Ah! as the heart grows older
It will come to such sights colder
By and by, nor spare a sigh
Though worlds of wanwood leafmeal lie;
And yet you will weep know why.
Now no matter, child, the name:
Sorrow’s springs are the same.
Nor mouth had, no nor mind, expressed
What heart heard of, ghost guessed:
It is the blight man was born for,
It is Margaret you mourn for.

Viral Dailies, Day 17

Life in quarantine has many challenges, not the least of which is motivation. This poem explores impetus, drive, planning and purposefulness; all of it coming from invisible places inside us.

Let us not lose hope or dim our lights when all around us screams at us to do so.

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What if I told you

 

What if I told you of a man,

who cautiously patents his days, pressed

like flowers in a book?

A man who rolls out his life in hours

like dried tobacco leaves, inhalation of a

hope, seen but never felt.

 

What if I told you there was

a peddler in impatient thoughts?

He travels light but burrows heavily

down, down and down again.

In a parsonage of promises, he stocks

well-peppered seasons of sweat in dreams.

 

What if I told you to mind

the gap between the see-saw

of intention and deflection?

It doesn’t move fast enough to blame

fear or mistrust, but too fast to note

progress or potential.

 

What if I told you there was one

whose animus, stolen or unmoved,

finds no spark for fires even blind men feel?

Is it hibernation or evolution; 

asleep or merely astute, above all these

pestering questions?

 

What if I told you that man was me?

Viral Dailies, Day 16

For National Poetry Month in isolation, we’re going old school. Interesting Literature has this to say about our offering today –

‘I Hear America Singing’ was added to Whitman’s landmark poetry volume, Leaves of Grass, when it was reprinted in 1860 (the original edition had appeared in 1855). The poem offers a chance to observe and analyze Whitmanian free verse in microcosm. In eleven lines, Whitman offers a hymn of praise to the many different people in his nation and the various songs they sing.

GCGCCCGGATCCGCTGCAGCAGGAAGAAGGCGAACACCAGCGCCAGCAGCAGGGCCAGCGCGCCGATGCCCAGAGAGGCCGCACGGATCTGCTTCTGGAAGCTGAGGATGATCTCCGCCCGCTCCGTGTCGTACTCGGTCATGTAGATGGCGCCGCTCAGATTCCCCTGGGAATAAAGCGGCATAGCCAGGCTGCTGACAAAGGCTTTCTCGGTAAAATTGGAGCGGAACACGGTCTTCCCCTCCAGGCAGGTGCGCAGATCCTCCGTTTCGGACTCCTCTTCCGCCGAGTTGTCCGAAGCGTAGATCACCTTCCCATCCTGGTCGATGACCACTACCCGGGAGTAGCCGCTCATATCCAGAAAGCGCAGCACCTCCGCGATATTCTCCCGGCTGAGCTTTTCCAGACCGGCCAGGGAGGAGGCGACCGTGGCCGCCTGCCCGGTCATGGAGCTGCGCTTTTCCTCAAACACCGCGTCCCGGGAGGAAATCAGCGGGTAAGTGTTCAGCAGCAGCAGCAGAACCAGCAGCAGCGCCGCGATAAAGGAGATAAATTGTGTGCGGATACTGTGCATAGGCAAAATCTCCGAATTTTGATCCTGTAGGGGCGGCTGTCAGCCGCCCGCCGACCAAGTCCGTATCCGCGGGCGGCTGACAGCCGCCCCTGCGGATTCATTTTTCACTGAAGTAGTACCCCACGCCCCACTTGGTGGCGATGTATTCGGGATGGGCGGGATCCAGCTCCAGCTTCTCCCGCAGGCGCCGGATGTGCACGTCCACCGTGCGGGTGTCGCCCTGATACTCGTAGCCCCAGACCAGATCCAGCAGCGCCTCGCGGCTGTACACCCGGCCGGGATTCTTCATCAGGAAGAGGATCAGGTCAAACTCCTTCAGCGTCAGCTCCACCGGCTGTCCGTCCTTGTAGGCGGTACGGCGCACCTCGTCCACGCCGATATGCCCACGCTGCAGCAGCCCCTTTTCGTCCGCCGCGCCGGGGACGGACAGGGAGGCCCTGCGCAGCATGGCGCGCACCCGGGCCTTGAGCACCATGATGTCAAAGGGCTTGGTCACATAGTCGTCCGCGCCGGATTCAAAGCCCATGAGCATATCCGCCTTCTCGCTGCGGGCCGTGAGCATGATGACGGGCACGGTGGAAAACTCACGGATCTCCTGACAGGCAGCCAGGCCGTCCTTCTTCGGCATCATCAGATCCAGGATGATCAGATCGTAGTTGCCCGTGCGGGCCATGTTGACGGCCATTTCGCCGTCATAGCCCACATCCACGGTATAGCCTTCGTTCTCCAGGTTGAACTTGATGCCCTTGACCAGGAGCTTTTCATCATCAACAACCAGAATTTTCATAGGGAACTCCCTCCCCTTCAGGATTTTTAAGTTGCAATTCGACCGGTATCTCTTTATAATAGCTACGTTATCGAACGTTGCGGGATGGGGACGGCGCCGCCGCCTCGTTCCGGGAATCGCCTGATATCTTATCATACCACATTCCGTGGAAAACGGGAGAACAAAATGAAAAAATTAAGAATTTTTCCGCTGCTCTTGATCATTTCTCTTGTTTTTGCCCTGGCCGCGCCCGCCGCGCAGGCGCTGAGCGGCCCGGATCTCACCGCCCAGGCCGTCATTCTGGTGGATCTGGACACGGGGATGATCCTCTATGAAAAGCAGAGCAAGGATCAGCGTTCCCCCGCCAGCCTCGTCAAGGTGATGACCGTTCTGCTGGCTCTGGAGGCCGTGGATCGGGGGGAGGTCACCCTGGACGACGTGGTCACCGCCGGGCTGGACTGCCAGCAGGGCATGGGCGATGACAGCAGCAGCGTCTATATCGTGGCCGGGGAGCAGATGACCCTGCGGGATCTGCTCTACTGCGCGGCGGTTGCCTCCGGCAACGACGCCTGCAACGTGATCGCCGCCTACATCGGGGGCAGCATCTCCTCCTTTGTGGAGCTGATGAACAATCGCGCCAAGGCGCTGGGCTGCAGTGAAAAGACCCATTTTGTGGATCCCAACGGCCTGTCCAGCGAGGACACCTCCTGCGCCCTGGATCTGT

Let’s enjoy a few deep breaths of the inimitable Walt Whitman.

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I hear America singing

I hear America singing, the varied carols I hear,
Those of mechanics, each one singing his as it should be blithe and strong,
The carpenter singing his as he measures his plank or beam,
The mason singing his as he makes ready for work, or leaves off work,
The boatman singing what belongs to him in his boat, the deckhand singing on the steamboat deck,
The shoemaker singing as he sits on his bench, the hatter singing as he stands,
The wood-cutter’s song, the ploughboy’s on his way in the morning, or at noon intermission or at sundown,
The delicious singing of the mother, or of the young wife at work, or of the girl sewing or washing,
Each singing what belongs to him or her and to none else,
The day what belongs to the day—at night the party of young fellows, robust, friendly,
Singing with open mouths their strong melodious songs.

Viral Dailies, Day 15

Alas, we reach the midpoint of our celebration of National Poetry Month and communal endurance of responsible isolation. So, the poetry posts continue with added gusto and a hope that clings. Today, we’re hunkering down with America’s greatest poet eco-prophet, Wendell Berry.

This short, concise work at once thrives and pulsates in its minimal affect. Perfect for those of us trying to do the same!

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What We Need Is Here

Geese appear high over us,
pass, and the sky closes. Abandon,
as in love or sleep, holds
them to their way, clear
in the ancient faith: what we need
is here. And we pray, not
for new earth or heaven, but to be
quiet in heart, and in eye,
clear. What we need is here.